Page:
|You can only get to the rainbow by going through the rain|
Someone who follows this blog recently complimented me on being an example of humility and caring. I accepted the compliment gratefully because it was a beautiful thing to say and the person who said it meant it sincerely. Yet despite feeling humbled by her kindness, I also felt kind of guilty because usually the last thing I feel is either humble or caring.
So what do I feel on most days, doing this crazy thing we call foster care? Frustrated comes to mind first. I feel frustrated by the situation we're in, frustrated by challenging kid behavior, frustrated by all the demands on my time and energy. I also find it hugely frustrating that I can't seem to manage both personal grooming and childcare and always seem to look like I just got dragged through a hedge, backwards.
Trapped is another word that comes to mind. Some days are great and other days are simply spectacular, and it truly is humbling to witness the kids blossoming. But a lot of the time I feel trapped by the constant busywork of parenting, not to mention the endless red tape and procedural minutiae involved in fostering.
Other days I just feel defeated. Those are the days when somebody - usually a certain Princess - has gotten on my last nerve, pushed all my buttons and ignored every attempt at redirection until my head feels like it will explode. Although I do my best to remember that she's just acting like this because she's scared and angry and sad and doesn't know any better way to express it, dealing with her in that state is very draining and takes up all of my available resources. At the end of the day all I can do is go hide in my room because looking around me at all the household chores that never got done is just too depressing.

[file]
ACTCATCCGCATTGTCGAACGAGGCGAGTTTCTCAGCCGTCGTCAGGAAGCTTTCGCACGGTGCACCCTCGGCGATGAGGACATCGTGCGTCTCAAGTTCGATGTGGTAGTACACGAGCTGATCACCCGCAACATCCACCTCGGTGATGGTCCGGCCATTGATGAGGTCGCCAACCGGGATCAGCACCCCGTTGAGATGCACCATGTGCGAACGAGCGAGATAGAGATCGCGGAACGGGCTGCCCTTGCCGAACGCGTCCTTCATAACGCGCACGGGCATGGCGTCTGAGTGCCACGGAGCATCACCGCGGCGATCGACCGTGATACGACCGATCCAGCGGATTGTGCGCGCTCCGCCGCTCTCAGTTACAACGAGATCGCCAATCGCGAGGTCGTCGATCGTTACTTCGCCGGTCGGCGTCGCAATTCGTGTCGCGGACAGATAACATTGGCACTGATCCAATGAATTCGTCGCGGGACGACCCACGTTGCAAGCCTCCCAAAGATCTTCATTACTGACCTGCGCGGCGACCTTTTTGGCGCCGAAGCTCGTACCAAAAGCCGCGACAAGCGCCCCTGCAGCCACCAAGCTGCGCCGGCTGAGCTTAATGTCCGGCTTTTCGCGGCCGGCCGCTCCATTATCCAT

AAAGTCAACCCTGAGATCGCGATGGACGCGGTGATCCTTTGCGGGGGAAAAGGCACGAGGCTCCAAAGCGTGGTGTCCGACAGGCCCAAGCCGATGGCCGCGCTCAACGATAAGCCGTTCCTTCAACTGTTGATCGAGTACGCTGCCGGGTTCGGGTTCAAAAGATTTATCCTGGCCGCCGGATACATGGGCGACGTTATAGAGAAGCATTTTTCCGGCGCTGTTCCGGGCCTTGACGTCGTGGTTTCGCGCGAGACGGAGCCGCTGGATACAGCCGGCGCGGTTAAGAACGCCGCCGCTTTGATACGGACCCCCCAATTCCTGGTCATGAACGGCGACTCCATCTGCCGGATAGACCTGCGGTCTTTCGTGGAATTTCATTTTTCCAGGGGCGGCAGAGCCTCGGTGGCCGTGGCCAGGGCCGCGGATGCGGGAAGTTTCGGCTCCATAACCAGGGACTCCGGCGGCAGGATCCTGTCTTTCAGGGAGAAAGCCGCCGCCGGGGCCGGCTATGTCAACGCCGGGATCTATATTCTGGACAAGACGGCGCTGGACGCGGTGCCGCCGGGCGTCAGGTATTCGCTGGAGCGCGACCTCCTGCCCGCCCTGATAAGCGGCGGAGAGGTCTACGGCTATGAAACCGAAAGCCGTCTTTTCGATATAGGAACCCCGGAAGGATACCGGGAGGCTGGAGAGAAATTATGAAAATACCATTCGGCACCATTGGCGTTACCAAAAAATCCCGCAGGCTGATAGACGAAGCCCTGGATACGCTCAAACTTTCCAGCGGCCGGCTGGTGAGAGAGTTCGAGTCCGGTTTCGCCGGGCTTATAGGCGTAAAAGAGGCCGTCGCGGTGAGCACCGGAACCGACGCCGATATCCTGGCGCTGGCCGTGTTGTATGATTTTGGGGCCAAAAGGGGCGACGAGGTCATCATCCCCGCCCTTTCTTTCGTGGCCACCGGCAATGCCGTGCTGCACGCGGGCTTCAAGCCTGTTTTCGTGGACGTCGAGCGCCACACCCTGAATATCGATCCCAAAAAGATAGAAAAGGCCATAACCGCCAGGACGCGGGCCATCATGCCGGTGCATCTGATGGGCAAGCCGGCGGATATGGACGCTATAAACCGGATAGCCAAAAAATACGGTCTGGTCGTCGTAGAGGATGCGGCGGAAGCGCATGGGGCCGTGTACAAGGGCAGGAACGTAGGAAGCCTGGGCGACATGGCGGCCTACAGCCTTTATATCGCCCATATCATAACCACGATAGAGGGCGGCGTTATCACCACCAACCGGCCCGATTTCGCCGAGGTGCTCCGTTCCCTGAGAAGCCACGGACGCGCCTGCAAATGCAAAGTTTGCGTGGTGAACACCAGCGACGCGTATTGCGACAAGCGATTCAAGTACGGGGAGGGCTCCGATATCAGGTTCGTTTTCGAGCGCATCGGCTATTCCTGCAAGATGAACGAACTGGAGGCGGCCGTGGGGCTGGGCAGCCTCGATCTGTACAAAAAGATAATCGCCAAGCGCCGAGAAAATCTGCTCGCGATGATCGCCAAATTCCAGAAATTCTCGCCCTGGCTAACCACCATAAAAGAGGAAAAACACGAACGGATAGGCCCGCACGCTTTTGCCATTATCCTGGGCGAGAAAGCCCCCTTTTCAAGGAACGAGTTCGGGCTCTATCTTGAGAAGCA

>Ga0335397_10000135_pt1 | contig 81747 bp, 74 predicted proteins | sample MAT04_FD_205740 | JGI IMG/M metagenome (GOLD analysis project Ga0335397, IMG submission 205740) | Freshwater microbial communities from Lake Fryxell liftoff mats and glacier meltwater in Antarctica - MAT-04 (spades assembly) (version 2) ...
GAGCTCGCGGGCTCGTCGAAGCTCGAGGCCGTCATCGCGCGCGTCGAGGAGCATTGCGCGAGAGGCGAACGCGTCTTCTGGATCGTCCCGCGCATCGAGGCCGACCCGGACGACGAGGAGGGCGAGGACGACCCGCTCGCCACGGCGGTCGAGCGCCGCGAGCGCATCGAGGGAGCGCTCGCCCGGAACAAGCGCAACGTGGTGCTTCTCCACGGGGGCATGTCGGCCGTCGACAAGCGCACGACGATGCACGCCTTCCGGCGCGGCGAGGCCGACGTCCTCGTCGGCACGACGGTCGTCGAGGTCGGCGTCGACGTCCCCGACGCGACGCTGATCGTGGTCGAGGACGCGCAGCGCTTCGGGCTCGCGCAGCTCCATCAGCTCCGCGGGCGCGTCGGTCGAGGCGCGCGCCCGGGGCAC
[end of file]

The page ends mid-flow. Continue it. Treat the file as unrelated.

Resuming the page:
Shame makes a regular appearance, too. I feel like I'm constantly trying to manipulate friends, family, and the child welfare system into meeting our complicated and usually inconvenient needs somehow. I hate asking for anything, ever, but these days it feels like I'm always asking somebody for something, which is horribly uncomfortable. I will certainly never view charity in quite the same way again, having now had to be on the receiving end of it so often. It really is amazing how bad somebody can make you feel while helping you, and shocking how frequently they don't even know they're doing it.
Hopefully I'm not scaring anyone off from foster parenting with this post, because even on the worst days I still don't regret the decision to do this. It was the right thing to do and I did it for the right reasons and I find peace in that. There are also many, many days of pure joy, unbridled fun and the deep and abiding sense of satisfaction that comes only from making it through the difficult moments and finding ourselves a little better, a little stronger, than we were before. But let's just say that when the dog is pooping out guinea pig food for three days straight before I track down the perpetrator who's been feeding it to him (Princess Ariel), or when Baby Brother breaks out singing his favorite jam, "Baa Baa Black Sheep," at four o'clock on a Sunday morning like a drunken sailor, or when my last pair of fat pants no longer fits because of all my stress eating, well, I tend to lose my perspective just a tad.
Right now, in these final weeks before we get the answers that we're all waiting for every one of us is up to our necks in Big Feelings. Every day is a roller coaster, filled with lots of emotions, and many of them are not pretty. But I do take comfort in the fact that even when I'm not feeling like much of an example of anything other than bad grooming, others may look at me, at our little family, and see something else, a glimmer of grace in the midst of the chaos, that is only visible from a different perspective. So thank you, dear reader, for sharing your kind and generous compliment with me, and for helping me to see that there is light on the horizon, even if I can't always see if from where I stand.